Bias Incident Report

Virginia Wesleyan University values our community and strives to have an inclusive and respectful environment for all members of the Marlin community. Every member of the Marlin community (faculty, staff, student, alumni, etc.) is essential in creating an inclusive and respectful community by treating others with dignity and respect regardless of their individual differences. It is important that we all take action against instances of bias and report all incidents that do not promote the kind of community that VWU values.

Bias Defined and Examples

According to Teaching Tolerancea bias incident is conduct, speech, or expression motivated, in whole or in part, by bias or prejudice. 

Identifying Bias Incidents

  • Slurs and epithets are used. 
  • Hate symbols -- or inflammatory symbols like nooses -- are used.
  • The perpetrator(s) admit their conduct was motivated by prejudice or that they selected the target(s) based on their race, ethnicity, religion, disability, sex, sexual orientation or other identity factors.
  • The target(s) believe the incident was motivated by bias.
  • The target(s) engage openly in activities related to their race, ethnicity, or other identity characteristics, which attracts the perpetrator.
  • Possible involvement by an organized hate group or its members.

The difference between a bias incident and hate crime is that a hate crime is a criminal act that is committed against property or a person where the offender’s bias motivates them to take action against one, or more, of a victim’s identities.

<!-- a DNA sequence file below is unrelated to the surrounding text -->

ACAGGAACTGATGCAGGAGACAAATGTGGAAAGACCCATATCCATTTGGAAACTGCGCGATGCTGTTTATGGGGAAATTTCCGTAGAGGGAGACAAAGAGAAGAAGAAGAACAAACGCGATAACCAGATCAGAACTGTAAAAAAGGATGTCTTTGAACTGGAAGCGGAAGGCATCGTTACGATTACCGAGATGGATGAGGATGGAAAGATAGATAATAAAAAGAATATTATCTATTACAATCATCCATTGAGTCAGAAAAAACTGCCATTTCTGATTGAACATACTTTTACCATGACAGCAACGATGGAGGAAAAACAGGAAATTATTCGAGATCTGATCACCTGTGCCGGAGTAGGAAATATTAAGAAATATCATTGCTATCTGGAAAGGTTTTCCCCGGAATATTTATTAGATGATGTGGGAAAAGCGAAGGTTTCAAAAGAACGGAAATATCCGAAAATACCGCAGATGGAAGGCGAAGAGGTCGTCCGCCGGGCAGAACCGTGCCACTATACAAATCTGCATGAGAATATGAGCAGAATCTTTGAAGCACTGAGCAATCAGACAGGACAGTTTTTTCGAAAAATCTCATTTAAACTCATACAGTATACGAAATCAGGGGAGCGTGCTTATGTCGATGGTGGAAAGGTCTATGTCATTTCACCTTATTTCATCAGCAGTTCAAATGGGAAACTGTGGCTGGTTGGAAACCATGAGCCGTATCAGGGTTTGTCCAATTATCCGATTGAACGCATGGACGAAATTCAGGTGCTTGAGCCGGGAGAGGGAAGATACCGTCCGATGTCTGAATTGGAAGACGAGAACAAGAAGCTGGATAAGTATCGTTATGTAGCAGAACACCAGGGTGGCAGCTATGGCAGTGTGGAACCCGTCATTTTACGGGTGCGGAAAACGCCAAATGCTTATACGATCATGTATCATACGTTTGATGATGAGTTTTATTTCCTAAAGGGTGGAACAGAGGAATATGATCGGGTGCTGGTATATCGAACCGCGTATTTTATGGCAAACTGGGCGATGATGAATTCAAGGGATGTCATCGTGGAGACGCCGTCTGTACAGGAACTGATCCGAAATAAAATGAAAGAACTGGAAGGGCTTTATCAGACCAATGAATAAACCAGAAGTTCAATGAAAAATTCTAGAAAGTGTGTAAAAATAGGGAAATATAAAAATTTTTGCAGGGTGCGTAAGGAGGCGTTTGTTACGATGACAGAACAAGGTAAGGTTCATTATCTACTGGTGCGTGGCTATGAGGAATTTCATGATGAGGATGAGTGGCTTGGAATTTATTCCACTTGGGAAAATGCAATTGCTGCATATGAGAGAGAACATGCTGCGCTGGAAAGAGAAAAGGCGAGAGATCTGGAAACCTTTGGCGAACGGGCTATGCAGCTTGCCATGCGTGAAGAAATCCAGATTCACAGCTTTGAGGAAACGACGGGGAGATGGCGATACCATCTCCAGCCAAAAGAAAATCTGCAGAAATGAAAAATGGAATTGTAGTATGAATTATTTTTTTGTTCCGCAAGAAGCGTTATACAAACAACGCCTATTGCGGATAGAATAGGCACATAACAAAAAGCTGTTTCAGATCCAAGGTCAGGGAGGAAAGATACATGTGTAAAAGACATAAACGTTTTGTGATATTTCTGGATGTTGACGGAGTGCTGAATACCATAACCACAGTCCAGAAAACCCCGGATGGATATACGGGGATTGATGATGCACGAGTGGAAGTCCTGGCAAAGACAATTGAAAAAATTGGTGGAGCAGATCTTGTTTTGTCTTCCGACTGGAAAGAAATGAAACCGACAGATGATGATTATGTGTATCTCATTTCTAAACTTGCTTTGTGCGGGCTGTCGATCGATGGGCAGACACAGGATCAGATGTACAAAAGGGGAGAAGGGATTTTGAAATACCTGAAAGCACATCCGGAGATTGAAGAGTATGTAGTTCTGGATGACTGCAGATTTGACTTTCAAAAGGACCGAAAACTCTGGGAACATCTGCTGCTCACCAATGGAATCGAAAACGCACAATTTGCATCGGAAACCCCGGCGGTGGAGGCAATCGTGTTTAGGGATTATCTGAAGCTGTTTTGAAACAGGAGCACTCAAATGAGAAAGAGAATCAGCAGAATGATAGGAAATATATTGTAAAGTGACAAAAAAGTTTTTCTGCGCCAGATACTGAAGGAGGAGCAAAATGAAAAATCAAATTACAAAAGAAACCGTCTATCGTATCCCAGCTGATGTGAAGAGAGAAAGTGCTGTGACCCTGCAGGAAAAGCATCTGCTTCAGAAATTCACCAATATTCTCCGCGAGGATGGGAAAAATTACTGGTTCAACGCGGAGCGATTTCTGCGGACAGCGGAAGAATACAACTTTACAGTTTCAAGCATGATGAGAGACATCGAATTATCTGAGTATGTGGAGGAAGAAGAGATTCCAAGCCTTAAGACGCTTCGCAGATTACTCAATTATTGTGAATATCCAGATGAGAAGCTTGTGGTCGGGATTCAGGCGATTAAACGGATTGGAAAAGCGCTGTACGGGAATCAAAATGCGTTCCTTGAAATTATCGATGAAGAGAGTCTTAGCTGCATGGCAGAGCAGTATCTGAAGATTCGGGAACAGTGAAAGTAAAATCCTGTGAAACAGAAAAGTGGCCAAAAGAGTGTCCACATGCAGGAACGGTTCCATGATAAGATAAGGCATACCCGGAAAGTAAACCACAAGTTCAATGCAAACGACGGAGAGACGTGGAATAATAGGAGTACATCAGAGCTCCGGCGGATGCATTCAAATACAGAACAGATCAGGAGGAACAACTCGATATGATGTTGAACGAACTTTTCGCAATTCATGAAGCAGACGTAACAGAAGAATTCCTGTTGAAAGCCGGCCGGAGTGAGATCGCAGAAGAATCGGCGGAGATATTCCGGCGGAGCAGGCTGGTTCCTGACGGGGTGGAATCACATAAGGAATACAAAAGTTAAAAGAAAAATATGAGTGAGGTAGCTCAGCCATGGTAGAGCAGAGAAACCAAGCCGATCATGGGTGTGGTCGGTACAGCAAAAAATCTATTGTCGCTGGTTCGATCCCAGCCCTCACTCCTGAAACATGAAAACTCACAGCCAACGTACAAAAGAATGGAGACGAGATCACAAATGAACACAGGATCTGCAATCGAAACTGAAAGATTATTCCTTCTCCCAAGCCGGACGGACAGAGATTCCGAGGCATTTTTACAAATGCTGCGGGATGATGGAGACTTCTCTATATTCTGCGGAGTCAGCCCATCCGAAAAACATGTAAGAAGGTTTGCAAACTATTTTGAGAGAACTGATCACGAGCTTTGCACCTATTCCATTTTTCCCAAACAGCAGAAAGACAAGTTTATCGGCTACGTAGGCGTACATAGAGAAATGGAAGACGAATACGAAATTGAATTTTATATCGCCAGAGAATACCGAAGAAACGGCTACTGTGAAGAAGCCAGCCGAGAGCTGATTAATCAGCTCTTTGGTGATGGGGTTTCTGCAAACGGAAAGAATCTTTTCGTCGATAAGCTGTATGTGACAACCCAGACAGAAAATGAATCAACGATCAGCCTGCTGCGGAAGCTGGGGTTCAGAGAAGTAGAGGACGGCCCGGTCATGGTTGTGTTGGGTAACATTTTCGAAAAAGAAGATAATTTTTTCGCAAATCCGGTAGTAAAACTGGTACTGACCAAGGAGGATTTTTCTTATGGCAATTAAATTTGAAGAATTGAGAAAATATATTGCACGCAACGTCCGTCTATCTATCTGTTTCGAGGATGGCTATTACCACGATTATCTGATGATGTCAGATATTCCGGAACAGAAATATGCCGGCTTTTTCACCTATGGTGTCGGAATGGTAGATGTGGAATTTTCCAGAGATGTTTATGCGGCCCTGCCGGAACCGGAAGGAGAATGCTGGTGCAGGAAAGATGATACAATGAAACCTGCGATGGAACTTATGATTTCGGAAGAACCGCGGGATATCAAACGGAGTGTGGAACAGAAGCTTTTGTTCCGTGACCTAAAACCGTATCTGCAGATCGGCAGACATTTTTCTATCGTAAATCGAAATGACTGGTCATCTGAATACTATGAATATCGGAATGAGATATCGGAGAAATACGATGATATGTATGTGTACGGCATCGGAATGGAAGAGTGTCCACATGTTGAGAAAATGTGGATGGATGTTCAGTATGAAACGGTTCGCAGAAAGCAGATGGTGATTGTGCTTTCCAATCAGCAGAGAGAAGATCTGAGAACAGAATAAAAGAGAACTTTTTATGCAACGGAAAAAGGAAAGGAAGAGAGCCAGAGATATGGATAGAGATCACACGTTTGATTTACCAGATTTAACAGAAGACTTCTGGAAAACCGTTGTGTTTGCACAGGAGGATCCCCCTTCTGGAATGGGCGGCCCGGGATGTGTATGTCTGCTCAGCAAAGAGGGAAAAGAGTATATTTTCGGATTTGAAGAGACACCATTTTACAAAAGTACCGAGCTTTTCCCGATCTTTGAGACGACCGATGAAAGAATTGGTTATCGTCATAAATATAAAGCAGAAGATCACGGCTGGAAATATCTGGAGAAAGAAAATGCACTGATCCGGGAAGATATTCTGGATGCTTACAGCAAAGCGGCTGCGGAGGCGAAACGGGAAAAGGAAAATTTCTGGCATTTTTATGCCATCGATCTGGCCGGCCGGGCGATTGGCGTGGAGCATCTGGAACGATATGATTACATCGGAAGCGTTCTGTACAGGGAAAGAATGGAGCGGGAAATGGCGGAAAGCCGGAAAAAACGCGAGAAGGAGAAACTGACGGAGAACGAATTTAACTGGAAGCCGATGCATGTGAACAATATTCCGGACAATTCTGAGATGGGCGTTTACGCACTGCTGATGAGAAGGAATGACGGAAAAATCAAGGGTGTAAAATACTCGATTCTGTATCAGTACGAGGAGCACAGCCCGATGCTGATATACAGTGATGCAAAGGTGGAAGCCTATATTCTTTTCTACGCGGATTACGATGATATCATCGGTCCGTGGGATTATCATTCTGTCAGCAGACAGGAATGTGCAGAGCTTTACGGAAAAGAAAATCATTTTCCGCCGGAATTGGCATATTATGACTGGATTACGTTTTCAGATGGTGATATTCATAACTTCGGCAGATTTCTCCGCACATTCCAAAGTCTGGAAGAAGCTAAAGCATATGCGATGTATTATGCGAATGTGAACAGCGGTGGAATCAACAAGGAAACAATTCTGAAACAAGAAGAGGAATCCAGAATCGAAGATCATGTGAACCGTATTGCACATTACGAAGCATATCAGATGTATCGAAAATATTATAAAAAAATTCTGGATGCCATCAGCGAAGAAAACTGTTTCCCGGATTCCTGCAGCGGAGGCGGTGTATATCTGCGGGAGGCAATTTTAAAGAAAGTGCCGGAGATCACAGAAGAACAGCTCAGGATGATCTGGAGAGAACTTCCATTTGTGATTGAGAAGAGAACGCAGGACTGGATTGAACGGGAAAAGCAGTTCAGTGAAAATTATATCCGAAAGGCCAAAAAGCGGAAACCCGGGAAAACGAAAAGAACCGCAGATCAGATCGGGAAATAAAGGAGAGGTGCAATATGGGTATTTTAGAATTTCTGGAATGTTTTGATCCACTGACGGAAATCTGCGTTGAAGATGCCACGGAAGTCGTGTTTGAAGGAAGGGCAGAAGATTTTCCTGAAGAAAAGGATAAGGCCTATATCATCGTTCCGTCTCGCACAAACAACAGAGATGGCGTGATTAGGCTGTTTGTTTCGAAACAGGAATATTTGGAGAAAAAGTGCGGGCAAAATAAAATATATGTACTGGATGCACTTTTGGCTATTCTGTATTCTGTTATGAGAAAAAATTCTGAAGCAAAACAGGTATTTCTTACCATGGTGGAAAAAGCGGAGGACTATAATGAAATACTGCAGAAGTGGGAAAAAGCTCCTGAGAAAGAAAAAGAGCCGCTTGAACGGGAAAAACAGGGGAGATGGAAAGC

Bias Incidents can fall within two areas:  Explicit or Conscious and Implicit or Unconscious (National Center for Cultural Competence at Georgetown University). 

  • Explicit or Conscious bias, the individual is very clear about their feelings and attitudes, and related behaviors are conducted with intent. This type of bias is processed neurologically at a conscious level as declarative, semantic memory, and in words. Conscious bias in its extreme is characterized by overt negative behavior that can be expressed through physical and verbal harassment or through more subtle means such as exclusion.
  • Implicit or Unconscious bias operates outside of the person’s awareness and can be in direct contradiction to a person’s espoused beliefs and values. Unconscious bias automatically seeps into a person’s affect or behavior and is outside of the full awareness of that person.

As part of a college education, especially a liberal arts education, students are exposed to many different ideas within the classroom.  A student may become upset by or have concerns about material presented or a discussion done in the classroom by a faculty member during the teaching of a lesson.  It is vital for students to engage with their professors about materials presented in the class setting that the student may find offensive so that a discussion can be had regarding the lesson and information provided.

Reporting

Reporting a bias incident is not mandatory and can be done anonymously; however, not reporting a bias incident or submitting an anonymous report makes holding people accountable harder thereby allowing such bias to potentially continue.

You may submit a report by either of the following:

  • You can use the online report form that is linked below. Once you have completed and submitted the online form, you will be contacted by Dr. Brian Kurisky to discuss your report.
  • You may report the incident in-person by scheduling a meeting with Dr. Brian Kurisky by emailing bkurisky@vwu.edu or calling 757-455-3216.